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Tonya Papanikolas ReportingThe Snowbird Ski Resort hosted a national media figure this morning. A crowd didn't mind getting up early to catch Today Show Meteorologist Al Roker broadcasting from Snowbird. Deborah Freybe was one of those people. She said, "We got up at 4:30, so we could see him." Patti Calell was also there. She said, "he kind of waved at us at little bit."
Al Roker gave the national weather report, "The temperatures more moderate in the northeast." He also focused on some local weather, "Our pick city today is Salt Lake City, Utah. KSL-5." Roker even wore our Live 5 Weather Doppler hat. Roker said, "Here, ahead of the storm, so I'm pretty happy."
But the real reason he was here wasn't related to weather. Roker said, "We had a great time here when we were here for the Olympics back in 2002, and we thought let's do something here." So, he brought the show's "Lend a Hand" tour to Utah. He also enlisted sponsors to make generous donations to a local charity.
The charity is Wasatch Adaptive Sports, which provides recreational opportunities for people with special needs. Paraplegic Gael Yonnet said, "I got hurt last year snowboarding and these guys got me back on the slopes."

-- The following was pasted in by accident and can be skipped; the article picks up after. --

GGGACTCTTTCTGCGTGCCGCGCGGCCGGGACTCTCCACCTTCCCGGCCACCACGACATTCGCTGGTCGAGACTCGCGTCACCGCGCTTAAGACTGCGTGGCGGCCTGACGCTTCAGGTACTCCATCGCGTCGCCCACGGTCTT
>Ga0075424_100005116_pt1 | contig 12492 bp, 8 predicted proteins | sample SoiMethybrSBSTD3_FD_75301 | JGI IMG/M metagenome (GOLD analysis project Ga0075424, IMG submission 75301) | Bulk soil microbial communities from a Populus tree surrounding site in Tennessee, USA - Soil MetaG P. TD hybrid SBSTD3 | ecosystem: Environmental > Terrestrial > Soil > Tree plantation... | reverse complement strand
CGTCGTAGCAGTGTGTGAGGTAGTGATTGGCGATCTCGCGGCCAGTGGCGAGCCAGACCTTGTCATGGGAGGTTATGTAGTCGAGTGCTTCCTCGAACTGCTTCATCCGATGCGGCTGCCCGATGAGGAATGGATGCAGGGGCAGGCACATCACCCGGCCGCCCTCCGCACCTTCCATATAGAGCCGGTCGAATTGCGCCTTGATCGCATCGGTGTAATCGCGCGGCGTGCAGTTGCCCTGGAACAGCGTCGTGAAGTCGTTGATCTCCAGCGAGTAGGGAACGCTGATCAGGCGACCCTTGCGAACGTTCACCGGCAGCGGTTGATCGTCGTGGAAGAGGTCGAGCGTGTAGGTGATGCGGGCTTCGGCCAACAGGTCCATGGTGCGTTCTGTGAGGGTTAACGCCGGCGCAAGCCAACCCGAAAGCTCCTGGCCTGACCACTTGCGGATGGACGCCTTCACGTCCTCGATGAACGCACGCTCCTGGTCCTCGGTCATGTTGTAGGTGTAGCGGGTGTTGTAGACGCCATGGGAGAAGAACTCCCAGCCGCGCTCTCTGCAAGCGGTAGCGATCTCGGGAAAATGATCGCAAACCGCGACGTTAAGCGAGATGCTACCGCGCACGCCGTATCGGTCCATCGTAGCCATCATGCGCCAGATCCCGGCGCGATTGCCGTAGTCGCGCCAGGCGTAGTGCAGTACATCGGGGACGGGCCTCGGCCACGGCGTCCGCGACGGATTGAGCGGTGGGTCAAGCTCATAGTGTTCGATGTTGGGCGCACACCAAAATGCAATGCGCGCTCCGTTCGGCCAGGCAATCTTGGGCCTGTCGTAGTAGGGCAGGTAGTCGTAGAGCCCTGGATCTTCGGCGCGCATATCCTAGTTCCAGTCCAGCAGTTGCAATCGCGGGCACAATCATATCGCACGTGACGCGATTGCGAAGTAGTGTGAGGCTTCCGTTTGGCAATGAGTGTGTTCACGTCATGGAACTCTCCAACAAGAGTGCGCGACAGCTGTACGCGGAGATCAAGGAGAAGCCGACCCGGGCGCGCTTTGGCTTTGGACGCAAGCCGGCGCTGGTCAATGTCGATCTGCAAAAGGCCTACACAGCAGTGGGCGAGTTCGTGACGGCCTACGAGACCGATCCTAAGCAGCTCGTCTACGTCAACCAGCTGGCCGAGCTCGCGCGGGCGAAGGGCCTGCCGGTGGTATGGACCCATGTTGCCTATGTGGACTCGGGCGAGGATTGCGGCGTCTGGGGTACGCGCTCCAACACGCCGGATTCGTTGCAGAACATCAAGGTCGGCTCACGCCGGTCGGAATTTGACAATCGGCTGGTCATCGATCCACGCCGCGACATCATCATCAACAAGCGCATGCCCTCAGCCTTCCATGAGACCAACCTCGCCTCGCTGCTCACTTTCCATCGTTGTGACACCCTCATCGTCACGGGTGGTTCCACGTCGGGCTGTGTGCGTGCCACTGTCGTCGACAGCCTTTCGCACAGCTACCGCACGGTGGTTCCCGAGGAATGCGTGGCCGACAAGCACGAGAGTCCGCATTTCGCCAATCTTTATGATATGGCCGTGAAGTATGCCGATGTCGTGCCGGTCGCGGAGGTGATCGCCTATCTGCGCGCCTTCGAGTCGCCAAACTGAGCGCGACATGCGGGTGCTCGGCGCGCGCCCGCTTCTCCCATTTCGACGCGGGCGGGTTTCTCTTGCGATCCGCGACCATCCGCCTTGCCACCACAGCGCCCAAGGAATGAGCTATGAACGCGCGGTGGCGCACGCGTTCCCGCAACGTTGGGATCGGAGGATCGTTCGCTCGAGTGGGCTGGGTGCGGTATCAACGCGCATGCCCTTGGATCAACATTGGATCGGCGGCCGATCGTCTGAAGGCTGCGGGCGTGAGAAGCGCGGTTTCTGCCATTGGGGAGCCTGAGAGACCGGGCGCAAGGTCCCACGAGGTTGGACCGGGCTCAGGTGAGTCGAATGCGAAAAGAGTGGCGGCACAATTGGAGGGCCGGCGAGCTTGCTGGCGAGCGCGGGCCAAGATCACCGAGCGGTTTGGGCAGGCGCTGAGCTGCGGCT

Stephanie Waddoups has a son in the program. She said, "It makes kids like Johnnie and other kids with disabilities able to ski and participate and have lots of fun."
Nine-year-old twins Alex and McKay Mitton have cerebral palsy. They've participated in the program for five years. Their mother, Allison Mitton said, "It just encourages them to do the same things that other kids can do and I think it gives them a lot of confidence."
Of course, the program needs a lot of outdoor gear and special equipment to serve its customers. So today's donations from ski gear to cameras made a big difference. Pete Mandler from Wasatch Adaptive Sports said, "We have some bikes here and clothing for the kids. We need some office computers and I saw a computer here. It's just fantastic."
Roker said he was happy to be a part of it. "Folks in Utah volunteer at a much higher rate than the national average." He went on to say he loved the area. And it seemed the crowd loved him.